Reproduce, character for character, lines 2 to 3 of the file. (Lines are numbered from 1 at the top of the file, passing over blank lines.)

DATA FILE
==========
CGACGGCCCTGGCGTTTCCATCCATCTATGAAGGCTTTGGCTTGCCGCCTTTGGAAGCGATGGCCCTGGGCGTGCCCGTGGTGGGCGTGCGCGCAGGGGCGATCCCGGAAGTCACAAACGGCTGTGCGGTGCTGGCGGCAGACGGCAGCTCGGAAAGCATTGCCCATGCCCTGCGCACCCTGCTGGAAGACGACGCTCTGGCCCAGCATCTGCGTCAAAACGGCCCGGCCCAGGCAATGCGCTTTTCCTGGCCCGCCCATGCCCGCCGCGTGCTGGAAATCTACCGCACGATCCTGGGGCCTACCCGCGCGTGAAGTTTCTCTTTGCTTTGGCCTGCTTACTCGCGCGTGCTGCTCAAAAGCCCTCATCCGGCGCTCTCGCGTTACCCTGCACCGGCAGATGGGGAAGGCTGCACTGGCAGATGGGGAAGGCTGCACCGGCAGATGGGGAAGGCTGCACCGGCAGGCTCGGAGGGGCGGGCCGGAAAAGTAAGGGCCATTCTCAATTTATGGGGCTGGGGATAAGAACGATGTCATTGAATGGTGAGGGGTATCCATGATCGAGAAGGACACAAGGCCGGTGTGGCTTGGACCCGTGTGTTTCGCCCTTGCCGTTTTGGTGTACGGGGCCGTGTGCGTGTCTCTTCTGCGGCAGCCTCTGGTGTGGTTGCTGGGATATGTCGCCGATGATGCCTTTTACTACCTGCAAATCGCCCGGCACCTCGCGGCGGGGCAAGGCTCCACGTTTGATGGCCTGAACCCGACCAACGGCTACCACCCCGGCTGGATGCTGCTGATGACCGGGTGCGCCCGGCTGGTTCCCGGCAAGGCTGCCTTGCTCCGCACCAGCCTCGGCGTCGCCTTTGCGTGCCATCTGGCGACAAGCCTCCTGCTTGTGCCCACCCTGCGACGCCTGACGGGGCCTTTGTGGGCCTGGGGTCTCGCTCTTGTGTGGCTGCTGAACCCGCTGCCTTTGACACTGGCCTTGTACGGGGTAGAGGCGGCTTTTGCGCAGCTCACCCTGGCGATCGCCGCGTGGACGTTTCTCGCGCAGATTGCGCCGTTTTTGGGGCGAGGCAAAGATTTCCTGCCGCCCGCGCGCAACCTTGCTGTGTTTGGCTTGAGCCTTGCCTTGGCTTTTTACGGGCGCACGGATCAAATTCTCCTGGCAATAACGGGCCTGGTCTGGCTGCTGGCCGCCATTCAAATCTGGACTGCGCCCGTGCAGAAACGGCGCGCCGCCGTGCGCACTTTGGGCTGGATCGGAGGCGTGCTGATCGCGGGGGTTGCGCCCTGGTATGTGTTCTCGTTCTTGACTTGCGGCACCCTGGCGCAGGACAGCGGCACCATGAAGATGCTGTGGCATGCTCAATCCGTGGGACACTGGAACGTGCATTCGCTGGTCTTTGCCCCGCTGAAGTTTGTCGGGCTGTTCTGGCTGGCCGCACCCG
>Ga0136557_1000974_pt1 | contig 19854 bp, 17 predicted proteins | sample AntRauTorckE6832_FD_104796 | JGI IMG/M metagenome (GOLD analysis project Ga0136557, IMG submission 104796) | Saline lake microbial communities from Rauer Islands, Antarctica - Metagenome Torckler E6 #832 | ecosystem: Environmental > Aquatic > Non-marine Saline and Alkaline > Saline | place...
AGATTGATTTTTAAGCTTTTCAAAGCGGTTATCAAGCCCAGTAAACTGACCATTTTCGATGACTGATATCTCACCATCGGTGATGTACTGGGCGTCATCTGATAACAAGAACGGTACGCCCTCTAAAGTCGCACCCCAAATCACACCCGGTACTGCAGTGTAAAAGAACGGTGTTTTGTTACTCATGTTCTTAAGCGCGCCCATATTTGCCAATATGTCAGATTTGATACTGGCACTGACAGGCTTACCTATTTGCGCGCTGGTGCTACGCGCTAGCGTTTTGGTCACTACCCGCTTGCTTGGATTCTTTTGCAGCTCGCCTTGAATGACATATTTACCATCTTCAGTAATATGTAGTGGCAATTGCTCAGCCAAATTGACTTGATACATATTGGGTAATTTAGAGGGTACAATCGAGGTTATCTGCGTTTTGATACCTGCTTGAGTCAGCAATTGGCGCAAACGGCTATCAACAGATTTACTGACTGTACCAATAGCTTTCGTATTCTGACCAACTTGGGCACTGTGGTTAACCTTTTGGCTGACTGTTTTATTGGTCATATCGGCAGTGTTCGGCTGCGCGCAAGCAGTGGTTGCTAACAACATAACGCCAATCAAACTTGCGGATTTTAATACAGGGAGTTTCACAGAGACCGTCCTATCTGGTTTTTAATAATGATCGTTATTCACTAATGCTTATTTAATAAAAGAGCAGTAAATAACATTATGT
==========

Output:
>Ga0136557_1000974_pt1 | contig 19854 bp, 17 predicted proteins | sample AntRauTorckE6832_FD_104796 | JGI IMG/M metagenome (GOLD analysis project Ga0136557, IMG submission 104796) | Saline lake microbial communities from Rauer Islands, Antarctica - Metagenome Torckler E6 #832 | ecosystem: Environmental > Aquatic > Non-marine Saline and Alkaline > Saline | place...
AGATTGATTTTTAAGCTTTTCAAAGCGGTTATCAAGCCCAGTAAACTGACCATTTTCGATGACTGATATCTCACCATCGGTGATGTACTGGGCGTCATCTGATAACAAGAACGGTACGCCCTCTAAAGTCGCACCCCAAATCACACCCGGTACTGCAGTGTAAAAGAACGGTGTTTTGTTACTCATGTTCTTAAGCGCGCCCATATTTGCCAATATGTCAGATTTGATACTGGCACTGACAGGCTTACCTATTTGCGCGCTGGTGCTACGCGCTAGCGTTTTGGTCACTACCCGCTTGCTTGGATTCTTTTGCAGCTCGCCTTGAATGACATATTTACCATCTTCAGTAATATGTAGTGGCAATTGCTCAGCCAAATTGACTTGATACATATTGGGTAATTTAGAGGGTACAATCGAGGTTATCTGCGTTTTGATACCTGCTTGAGTCAGCAATTGGCGCAAACGGCTATCAACAGATTTACTGACTGTACCAATAGCTTTCGTATTCTGACCAACTTGGGCACTGTGGTTAACCTTTTGGCTGACTGTTTTATTGGTCATATCGGCAGTGTTCGGCTGCGCGCAAGCAGTGGTTGCTAACAACATAACGCCAATCAAACTTGCGGATTTTAATACAGGGAGTTTCACAGAGACCGTCCTATCTGGTTTTTAATAATGATCGTTATTCACTAATGCTTATTTAATAAAAGAGCAGTAAATAACATTATGT